PHILADELPHIA - The U.S. Senate voted 69 to 30 today to adopt the Infrastructure Investment and Jobs Act, a major bipartisan package for transportation, clean water, renewable energy and broadband. Pennsylvania Senator Bob Casey voted in support of the bill, while Senator Pat Toomey voted in opposition to the proposal.
PennEnvironment’s Clean Water & Conservation Advocate Stephanie Wein pointed to many of the bill's provisions as providing great benefit to the health and environment of Pennsylvania, including:
- $15 billion for removing lead pipes. This historic investment would help address the crisis of lead in drinking water across the Commonwealth, from the 20,000 lead service lines bringing water to Philadelphia homes to the 80% of drinking outlets in Pittsburgh that have tested positive for lead.
- $40 billion for other water systems and infrastructure. The American Society of Civil Engineers gave the grade of a D- to Pennsylvania's wastewater infrastructure, partially due to the Commonwealth experiencing 1,800 sewage overflows statewide. Pennsylvania's portion of the $40 billion can go a long way towards addressing these overflows.
- $7.5 billion for electric vehicle charging stations. This could help Pennsylvania meet the projected demand of 42,000 electric vehicles on the state’s road by 2030.
- $73 billion for electric grid and power infrastructure to help bring more renewable energy online and make our grid more modern and resilient.
- $66 billion for passenger and freight rail. For Pennsylvania, this could potentially include Amtrak’s newly proposed rail service connecting Scranton, Reading and the Poconos to New York City via passenger rail.
- $39 billion for public transit (the largest investment in public transit in history). This includes $2.8 billion specifically allocated to Pennsylvania for public transit over five years, according to White House estimates. SEPTA and Pittsburgh’s Port Authority would be the primary beneficiaries, with resources also flowing to Pennsylvania’s rural and small city transit agencies.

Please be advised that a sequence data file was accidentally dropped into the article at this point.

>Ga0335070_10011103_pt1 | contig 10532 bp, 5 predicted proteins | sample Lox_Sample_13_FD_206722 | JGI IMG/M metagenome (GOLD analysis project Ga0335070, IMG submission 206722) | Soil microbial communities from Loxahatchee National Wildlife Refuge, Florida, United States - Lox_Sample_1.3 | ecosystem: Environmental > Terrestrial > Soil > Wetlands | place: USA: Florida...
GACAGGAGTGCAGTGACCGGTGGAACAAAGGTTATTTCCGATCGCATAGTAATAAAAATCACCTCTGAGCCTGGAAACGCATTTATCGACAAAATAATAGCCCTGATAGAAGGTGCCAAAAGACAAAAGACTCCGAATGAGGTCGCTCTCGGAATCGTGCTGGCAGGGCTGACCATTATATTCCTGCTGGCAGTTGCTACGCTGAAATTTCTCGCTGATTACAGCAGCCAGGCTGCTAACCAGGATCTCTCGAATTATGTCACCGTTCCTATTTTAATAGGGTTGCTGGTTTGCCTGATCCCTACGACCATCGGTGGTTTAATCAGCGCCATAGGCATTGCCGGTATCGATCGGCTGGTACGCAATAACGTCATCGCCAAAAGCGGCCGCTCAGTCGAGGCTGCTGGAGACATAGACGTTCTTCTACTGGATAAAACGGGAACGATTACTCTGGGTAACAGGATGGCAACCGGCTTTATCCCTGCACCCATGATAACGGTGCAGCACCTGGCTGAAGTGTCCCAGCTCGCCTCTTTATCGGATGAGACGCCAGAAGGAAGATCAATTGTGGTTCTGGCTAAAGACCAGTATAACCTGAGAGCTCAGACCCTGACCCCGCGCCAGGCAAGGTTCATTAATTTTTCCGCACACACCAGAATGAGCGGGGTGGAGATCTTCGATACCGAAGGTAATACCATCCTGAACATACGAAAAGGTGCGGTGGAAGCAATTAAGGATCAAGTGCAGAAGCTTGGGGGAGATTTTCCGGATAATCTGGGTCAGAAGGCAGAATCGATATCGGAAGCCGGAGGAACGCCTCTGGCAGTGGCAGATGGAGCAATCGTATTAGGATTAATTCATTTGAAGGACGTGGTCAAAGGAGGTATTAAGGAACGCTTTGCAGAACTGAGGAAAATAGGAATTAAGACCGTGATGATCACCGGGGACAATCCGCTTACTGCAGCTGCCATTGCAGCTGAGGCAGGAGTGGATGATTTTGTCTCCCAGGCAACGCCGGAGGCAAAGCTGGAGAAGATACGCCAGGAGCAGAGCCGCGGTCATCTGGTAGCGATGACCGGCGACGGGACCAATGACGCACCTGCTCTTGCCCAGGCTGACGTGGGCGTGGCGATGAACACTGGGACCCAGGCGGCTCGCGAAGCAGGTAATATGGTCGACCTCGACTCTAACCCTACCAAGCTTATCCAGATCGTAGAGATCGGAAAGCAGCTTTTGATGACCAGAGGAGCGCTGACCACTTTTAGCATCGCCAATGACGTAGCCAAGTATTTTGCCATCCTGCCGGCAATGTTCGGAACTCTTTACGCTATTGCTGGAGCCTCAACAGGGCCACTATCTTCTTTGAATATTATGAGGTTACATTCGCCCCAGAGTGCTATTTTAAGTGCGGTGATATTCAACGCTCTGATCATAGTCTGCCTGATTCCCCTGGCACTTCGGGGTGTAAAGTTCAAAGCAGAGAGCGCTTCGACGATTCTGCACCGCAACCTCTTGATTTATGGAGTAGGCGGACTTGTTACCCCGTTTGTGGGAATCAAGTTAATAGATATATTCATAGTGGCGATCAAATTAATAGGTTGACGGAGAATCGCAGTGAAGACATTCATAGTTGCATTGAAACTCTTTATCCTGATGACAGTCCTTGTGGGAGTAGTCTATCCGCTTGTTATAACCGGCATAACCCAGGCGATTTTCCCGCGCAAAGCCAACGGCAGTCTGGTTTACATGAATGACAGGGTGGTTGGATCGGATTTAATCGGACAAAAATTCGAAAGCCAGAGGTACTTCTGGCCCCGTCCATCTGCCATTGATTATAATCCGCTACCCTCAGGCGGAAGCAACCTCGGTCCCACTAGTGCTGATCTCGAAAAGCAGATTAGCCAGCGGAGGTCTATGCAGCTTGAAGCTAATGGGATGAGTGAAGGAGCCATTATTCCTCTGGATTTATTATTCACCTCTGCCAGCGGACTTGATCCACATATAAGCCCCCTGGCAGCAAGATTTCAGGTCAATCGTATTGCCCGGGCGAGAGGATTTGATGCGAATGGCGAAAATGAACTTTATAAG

- $21 billion for environmental remediation. Pennsylvania’s portion of this funding could help address the Commonwealth’s 127 superfund sites and the state’s estimated 560,000 abandoned oil and gas wells.
- $7.5 billion in zero and low emission buses. SEPTA and the Pittsburgh Port Authority, as well as several school districts in Pennsylvania are already acquiring buses. Pennsylvania’s portion of these funds could help fast-track these efforts.
“The infrastructure we build impacts our health and the environment for decades into the future," said Wein "We applaud the Senate--particularly Pennsylvania Senator Bob Casey--for recognizing that all Americans want clean air to breathe, clean, lead-free water to drink, and more options to get around."
The legislation now heads to the U.S. House of Representatives, which earlier this summer passed its own INVEST In America Act with funding for clean water infrastructure, lead pipe removal, and clean transportation
PennEnvironment is dedicated to protecting our air, water and open spaces. We investigate problems, craft solutions, educate the public and decision-makers, and help the public make their voices heard in local, state and national debates over the quality of our environment and our lives. For more information, visit www.PennEnvironment.org.